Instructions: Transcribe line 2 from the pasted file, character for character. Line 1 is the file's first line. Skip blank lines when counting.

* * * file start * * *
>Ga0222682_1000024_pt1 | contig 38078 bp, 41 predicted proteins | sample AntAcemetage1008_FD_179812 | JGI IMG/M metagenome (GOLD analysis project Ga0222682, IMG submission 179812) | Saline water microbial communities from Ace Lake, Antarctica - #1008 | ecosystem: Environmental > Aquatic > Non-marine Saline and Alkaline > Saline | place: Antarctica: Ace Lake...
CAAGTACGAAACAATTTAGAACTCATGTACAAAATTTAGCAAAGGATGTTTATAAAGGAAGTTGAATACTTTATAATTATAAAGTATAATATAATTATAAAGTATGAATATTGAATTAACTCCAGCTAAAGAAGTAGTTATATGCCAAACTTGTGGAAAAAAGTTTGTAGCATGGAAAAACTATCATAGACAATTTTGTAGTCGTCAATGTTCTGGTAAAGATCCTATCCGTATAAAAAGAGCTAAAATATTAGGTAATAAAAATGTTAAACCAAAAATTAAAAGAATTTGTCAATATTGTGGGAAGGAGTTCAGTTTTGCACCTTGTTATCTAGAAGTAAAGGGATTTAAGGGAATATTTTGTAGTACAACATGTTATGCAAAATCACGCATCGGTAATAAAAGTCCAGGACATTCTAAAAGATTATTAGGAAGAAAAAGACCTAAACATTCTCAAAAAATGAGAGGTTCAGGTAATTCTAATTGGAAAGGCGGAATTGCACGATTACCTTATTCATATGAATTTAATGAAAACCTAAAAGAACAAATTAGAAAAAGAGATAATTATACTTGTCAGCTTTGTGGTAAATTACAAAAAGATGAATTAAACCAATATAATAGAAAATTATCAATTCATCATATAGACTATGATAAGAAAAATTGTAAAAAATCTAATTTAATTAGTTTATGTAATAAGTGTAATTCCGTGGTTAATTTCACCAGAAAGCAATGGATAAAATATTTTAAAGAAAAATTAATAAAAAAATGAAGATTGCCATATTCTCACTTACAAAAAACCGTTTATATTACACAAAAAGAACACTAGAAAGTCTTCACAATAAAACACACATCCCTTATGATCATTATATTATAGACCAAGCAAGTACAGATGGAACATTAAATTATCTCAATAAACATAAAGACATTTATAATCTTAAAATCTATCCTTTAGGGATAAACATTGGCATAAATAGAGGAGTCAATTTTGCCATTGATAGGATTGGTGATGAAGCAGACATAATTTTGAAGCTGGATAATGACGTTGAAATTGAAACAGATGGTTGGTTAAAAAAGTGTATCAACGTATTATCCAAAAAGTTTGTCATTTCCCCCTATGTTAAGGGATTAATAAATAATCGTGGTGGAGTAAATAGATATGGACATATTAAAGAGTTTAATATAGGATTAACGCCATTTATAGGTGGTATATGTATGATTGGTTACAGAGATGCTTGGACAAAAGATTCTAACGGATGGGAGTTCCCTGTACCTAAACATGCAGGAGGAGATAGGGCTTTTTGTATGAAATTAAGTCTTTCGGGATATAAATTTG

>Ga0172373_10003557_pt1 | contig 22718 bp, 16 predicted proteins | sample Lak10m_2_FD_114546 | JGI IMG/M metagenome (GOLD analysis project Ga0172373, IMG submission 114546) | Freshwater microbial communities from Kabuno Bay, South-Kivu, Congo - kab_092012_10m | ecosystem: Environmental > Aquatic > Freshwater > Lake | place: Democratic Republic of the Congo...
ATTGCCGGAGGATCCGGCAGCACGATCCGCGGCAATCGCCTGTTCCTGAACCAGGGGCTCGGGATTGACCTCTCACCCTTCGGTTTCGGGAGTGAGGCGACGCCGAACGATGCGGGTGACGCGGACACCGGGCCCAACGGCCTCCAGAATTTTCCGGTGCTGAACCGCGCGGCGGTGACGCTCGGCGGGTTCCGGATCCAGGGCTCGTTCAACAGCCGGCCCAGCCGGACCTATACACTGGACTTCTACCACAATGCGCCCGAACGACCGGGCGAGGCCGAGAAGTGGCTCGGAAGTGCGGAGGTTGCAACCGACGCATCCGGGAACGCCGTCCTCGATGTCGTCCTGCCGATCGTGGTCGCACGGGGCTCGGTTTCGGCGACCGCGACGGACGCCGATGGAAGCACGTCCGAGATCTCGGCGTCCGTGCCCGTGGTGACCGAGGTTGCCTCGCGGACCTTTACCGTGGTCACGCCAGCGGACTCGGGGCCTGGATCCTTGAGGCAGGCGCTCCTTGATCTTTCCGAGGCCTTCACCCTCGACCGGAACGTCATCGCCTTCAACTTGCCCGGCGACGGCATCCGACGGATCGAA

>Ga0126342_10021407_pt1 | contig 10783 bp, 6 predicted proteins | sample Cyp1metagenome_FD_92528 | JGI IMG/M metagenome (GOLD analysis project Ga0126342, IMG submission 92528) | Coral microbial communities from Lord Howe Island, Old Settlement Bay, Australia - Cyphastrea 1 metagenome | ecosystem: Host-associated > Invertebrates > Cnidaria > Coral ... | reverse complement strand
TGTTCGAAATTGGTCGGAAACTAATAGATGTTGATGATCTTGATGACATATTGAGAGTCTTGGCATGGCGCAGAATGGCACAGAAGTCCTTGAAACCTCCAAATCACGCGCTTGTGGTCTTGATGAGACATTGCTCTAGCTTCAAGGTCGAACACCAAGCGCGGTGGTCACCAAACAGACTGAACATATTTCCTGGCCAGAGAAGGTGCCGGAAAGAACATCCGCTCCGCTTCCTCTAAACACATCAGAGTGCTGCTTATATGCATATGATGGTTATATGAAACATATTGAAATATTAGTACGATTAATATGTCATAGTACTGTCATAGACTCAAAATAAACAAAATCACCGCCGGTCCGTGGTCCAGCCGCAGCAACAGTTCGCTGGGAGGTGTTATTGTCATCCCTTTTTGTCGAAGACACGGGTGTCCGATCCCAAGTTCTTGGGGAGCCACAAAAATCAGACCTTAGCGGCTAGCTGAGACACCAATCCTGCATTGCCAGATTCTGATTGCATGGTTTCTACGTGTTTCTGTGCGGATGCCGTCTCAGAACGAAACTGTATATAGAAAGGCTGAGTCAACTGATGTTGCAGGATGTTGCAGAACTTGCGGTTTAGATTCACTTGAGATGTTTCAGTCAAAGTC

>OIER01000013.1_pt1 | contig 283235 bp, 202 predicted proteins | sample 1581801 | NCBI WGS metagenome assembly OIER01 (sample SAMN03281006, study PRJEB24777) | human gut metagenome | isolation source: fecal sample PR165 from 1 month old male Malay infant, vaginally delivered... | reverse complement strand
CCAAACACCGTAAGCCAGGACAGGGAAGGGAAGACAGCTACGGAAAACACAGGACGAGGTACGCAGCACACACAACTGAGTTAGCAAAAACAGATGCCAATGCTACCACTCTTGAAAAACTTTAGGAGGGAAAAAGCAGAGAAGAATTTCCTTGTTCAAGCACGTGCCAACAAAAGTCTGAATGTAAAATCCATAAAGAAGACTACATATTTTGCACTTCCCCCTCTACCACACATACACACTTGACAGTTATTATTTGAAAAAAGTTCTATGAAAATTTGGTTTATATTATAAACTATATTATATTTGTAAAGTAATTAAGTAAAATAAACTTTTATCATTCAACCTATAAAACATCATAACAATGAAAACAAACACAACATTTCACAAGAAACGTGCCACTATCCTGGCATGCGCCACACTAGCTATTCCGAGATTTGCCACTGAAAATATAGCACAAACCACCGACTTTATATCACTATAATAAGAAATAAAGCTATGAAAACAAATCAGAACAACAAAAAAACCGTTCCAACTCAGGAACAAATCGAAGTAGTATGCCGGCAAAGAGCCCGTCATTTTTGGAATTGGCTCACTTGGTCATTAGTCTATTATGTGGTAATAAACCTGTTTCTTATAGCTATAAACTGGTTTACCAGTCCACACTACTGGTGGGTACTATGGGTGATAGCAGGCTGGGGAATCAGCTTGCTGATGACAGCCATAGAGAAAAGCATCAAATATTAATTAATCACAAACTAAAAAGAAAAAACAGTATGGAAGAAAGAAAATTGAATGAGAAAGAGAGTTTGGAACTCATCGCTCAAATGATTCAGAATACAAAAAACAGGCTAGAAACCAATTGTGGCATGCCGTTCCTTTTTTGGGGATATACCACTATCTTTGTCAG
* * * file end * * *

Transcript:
CAAGTACGAAACAATTTAGAACTCATGTACAAAATTTAGCAAAGGATGTTTATAAAGGAAGTTGAATACTTTATAATTATAAAGTATAATATAATTATAAAGTATGAATATTGAATTAACTCCAGCTAAAGAAGTAGTTATATGCCAAACTTGTGGAAAAAAGTTTGTAGCATGGAAAAACTATCATAGACAATTTTGTAGTCGTCAATGTTCTGGTAAAGATCCTATCCGTATAAAAAGAGCTAAAATATTAGGTAATAAAAATGTTAAACCAAAAATTAAAAGAATTTGTCAATATTGTGGGAAGGAGTTCAGTTTTGCACCTTGTTATCTAGAAGTAAAGGGATTTAAGGGAATATTTTGTAGTACAACATGTTATGCAAAATCACGCATCGGTAATAAAAGTCCAGGACATTCTAAAAGATTATTAGGAAGAAAAAGACCTAAACATTCTCAAAAAATGAGAGGTTCAGGTAATTCTAATTGGAAAGGCGGAATTGCACGATTACCTTATTCATATGAATTTAATGAAAACCTAAAAGAACAAATTAGAAAAAGAGATAATTATACTTGTCAGCTTTGTGGTAAATTACAAAAAGATGAATTAAACCAATATAATAGAAAATTATCAATTCATCATATAGACTATGATAAGAAAAATTGTAAAAAATCTAATTTAATTAGTTTATGTAATAAGTGTAATTCCGTGGTTAATTTCACCAGAAAGCAATGGATAAAATATTTTAAAGAAAAATTAATAAAAAAATGAAGATTGCCATATTCTCACTTACAAAAAACCGTTTATATTACACAAAAAGAACACTAGAAAGTCTTCACAATAAAACACACATCCCTTATGATCATTATATTATAGACCAAGCAAGTACAGATGGAACATTAAATTATCTCAATAAACATAAAGACATTTATAATCTTAAAATCTATCCTTTAGGGATAAACATTGGCATAAATAGAGGAGTCAATTTTGCCATTGATAGGATTGGTGATGAAGCAGACATAATTTTGAAGCTGGATAATGACGTTGAAATTGAAACAGATGGTTGGTTAAAAAAGTGTATCAACGTATTATCCAAAAAGTTTGTCATTTCCCCCTATGTTAAGGGATTAATAAATAATCGTGGTGGAGTAAATAGATATGGACATATTAAAGAGTTTAATATAGGATTAACGCCATTTATAGGTGGTATATGTATGATTGGTTACAGAGATGCTTGGACAAAAGATTCTAACGGATGGGAGTTCCCTGTACCTAAACATGCAGGAGGAGATAGGGCTTTTTGTATGAAATTAAGTCTTTCGGGATATAAATTTG